Advertisement

The hidden cost of an extensive preoperative work-up: predictors of attrition after referral for bariatric surgery in a universal healthcare system

  • Aristithes G. Doumouras
  • Yung Lee
  • Glenda Babe
  • Scott Gmora
  • Jean-Eric Tarride
  • Dennis HongEmail author
  • Mehran Anvari
2019 SAGES Oral

Abstract

Background

Bariatric surgery is in high demand and patients generally undergo an extensive work-up process to maximize the success of surgery, especially in universal healthcare systems. Although valuable, this work-up process can lead to attrition before surgery. Therefore, we aim to assess patient and health system factors associated with attrition after bariatric surgery referral in a universal healthcare system.

Methods

This was a population-based study of all patients aged ≥ 18 referred for bariatric surgery in Ontario, Canada from 2009 to 2015. Primary outcome was patients who dropped out of bariatric surgery after referral. Predictors of attrition after referral included patient demographics, clinical, institutional, and socioeconomic variables. Odds ratios and 95% CIs were estimated by multilevel logistic regression models.

Results

From 17,703 patients that were referred for bariatric surgery, 4122 patients dropped after the initial referral. Male patients, increasing age, and longer wait times for surgery were significantly (P < 0.0001) associated with higher odds of attrition. Additionally, smoker status, immigration status, unemployment, and disability were significant factors (P < 0.0001) predicting attrition. Patients who lived in lowest income quintile neighborhoods, when compared to those from the richest neighborhoods, had significantly higher odds of attrition (P = 0.02). Sleep apnea was associated with lower odds of attrition while diabetes and heart failure both with higher odds of attrition.

Conclusion

Even in a universal healthcare system, there are various factors that could lead to increased odds of attrition before bariatric surgery. Clear disparities exist for certain marginalized populations. Further studies are warranted to ensure equitable utilization of bariatric surgery for all patients.

Keywords

Bariatric surgery Attrition Universal Healthcare Drop out 

Notes

Funding

This work was funded by the Ontario Bariatric Network (OBN) research Grant awarded to Dr. Mehran Anvari.

Compliance with ethical standards

Disclosures

Doumouras, Lee, Babe, Tarride, Gmora, Hong, and Anvari have no conflicts of interest or financial ties to disclose.

References

  1. 1.
    World Health Organization (2016) WHO | Obesity and overweight. In: Obes. overweight (Fact sheet)Google Scholar
  2. 2.
    Statistics Canada (2014) Overweight and obese adults (self-reported), 2014. https://www150.statcan.gc.ca/n1/pub/82-625-x/2015001/article/14185-eng.htm
  3. 3.
    Calle EE, Rodriguez C, Walker-Thurmond K, Thun MJ (2003) Overweight, obesity, and mortality from cancer in a prospectively studied cohort of U.S. adults. N Engl J Med.  https://doi.org/10.1056/NEJMoa021423 Google Scholar
  4. 4.
    Colditz GA, Willett WC, Rotnitzky A, Manson JE (1995) Weight gain as a risk factor for clinical diabetes mellitus in women. Ann Intern Med.  https://doi.org/10.7326/0003-4819-122-7-199504010-00001 Google Scholar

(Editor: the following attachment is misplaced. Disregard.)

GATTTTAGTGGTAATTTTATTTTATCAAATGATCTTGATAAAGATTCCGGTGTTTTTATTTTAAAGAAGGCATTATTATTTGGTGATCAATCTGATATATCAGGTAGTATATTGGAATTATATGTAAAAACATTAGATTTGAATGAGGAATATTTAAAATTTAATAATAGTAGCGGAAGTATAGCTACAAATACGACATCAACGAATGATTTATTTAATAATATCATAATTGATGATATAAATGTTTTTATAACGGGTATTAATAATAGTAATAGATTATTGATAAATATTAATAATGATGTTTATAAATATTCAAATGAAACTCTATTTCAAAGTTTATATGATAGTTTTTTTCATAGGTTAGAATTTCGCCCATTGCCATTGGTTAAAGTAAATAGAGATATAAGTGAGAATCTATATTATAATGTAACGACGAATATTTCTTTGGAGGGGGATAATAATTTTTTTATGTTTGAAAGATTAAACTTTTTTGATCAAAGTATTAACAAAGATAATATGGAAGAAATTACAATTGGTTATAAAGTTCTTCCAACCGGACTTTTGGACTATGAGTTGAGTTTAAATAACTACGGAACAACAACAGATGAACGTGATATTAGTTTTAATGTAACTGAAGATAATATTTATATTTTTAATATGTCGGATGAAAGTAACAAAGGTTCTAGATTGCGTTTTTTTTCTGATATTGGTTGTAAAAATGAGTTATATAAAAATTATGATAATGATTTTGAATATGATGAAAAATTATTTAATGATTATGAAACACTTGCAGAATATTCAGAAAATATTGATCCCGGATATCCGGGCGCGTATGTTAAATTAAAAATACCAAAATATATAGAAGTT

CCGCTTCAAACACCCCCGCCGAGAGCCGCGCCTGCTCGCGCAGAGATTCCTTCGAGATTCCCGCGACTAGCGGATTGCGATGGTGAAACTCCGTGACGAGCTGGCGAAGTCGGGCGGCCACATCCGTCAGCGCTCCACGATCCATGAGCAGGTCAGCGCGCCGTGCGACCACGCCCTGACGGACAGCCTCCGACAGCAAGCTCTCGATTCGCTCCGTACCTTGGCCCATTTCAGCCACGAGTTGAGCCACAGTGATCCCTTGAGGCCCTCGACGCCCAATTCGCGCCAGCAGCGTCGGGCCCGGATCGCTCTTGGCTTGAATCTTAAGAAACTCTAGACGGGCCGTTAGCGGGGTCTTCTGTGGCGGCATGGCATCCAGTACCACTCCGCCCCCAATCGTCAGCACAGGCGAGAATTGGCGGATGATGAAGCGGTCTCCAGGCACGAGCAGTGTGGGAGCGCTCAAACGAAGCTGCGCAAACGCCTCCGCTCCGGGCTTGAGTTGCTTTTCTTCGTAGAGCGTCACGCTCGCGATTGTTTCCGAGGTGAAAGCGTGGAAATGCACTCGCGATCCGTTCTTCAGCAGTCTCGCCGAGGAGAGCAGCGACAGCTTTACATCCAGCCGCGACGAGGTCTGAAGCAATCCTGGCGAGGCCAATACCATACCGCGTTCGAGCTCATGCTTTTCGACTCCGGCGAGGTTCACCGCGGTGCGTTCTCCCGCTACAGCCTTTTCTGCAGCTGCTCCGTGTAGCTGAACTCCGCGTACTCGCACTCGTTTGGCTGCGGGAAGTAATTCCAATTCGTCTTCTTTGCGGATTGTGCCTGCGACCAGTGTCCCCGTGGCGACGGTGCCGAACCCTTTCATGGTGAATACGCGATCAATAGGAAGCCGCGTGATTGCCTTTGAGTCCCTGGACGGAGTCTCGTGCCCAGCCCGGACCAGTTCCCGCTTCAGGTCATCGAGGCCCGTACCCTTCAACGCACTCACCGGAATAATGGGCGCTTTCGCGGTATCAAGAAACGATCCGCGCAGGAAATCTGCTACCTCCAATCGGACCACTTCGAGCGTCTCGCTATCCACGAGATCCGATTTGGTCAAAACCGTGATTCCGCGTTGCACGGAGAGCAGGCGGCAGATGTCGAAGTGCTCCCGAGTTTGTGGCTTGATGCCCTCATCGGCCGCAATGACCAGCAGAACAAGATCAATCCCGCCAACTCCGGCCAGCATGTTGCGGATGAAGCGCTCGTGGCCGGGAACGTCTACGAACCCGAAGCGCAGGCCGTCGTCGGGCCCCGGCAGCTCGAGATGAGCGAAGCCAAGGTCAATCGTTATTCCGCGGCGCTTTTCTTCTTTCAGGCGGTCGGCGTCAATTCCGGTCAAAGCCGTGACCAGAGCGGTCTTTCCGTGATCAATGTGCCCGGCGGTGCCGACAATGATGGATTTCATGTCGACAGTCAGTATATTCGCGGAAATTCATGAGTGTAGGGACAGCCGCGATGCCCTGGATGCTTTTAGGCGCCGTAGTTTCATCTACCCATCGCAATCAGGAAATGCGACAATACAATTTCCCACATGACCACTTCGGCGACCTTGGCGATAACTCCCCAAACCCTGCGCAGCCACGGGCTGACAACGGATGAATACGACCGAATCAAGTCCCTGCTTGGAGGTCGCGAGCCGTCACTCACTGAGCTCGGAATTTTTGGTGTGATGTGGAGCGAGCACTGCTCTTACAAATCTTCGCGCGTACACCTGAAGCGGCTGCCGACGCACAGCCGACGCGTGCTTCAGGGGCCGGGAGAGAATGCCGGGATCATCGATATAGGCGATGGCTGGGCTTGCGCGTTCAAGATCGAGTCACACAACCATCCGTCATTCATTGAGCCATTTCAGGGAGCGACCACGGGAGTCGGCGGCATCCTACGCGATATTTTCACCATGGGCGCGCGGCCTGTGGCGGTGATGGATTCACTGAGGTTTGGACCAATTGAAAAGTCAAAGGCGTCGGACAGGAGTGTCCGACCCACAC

5. 5.
    Must A, Spadano J, Coakley E, Field A, Colditz G, Dietz W (1999) The disease burden associated with overweight and obesity. JAMA 282:1523–1529.  https://doi.org/10.1001/jama.282.16.1523 CrossRefGoogle Scholar
  6. 6.
    Fontaine KR, Barofsky I (2001) Obesity and health-related quality of life. Obes Rev 25:256.  https://doi.org/10.1046/j.1467-789x.2001.00032.x Google Scholar
  7. 7.
    Peeters A, Barendregt JJ, Willekens F, Mackenbach JP, Al Mamun A, Bonneux L, Janssen F, Kunst A, Nusselder W (2003) Obesity in adulthood and its consequences for life expectancy: a life-table analysis. Ann Intern Med.  https://doi.org/10.7326/0003-4819-138-1-200301070-00008 Google Scholar
  8. 8.
    Adams TD, Davidson LE, Litwin SE, Kim J, Kolotkin RL, Nanjee MN, Gutierrez JM, Frogley SJ, Ibele AR, Brinton EA, Hopkins PN, McKinlay R, Simper SC, Hunt SC (2017) Weight and metabolic outcomes 12 years after gastric bypass. N Engl J Med 377:1143–1155.  https://doi.org/10.1056/NEJMoa1700459 CrossRefGoogle Scholar
  9. 9.
    Courcoulas AP, Yanovski SZ, Bonds D, Eggerman TL, Horlick M, Staten MA, Arterburn DE (2014) Long-term outcomes of bariatric surgery. JAMA Surg 149:1323.  https://doi.org/10.1001/jamasurg.2014.2440 CrossRefGoogle Scholar
  10. 10.
    Diamant A, Milner J, Cleghorn M, Sockalingam S, Okrainec A, Jackson TD, Quereshy FA (2014) Analysis of patient attrition in a publicly funded bariatric surgery program. J Am Coll Surg.  https://doi.org/10.1016/j.jamcollsurg.2014.08.003 Google Scholar
  11. 11.
    Pitzul KB, Jackson T, Crawford S, Kwong JC, Sockalingam S, Hawa R, Urbach D, Okrainec A (2014) Understanding disposition after referral for bariatric surgery: when and why patients referred do not undergo surgery. Obes Surg.  https://doi.org/10.1007/s11695-013-1083-z Google Scholar
  12. 12.
    Sadhasivam S, Larson CJ, Lambert PJ, Mathiason MA, Kothari SN (2007) Refusals, denials, and patient choice: reasons prospective patients do not undergo bariatric surgery. Surg Obes Relat Dis.  https://doi.org/10.1016/j.soard.2007.07.004 Google Scholar
  13. 13.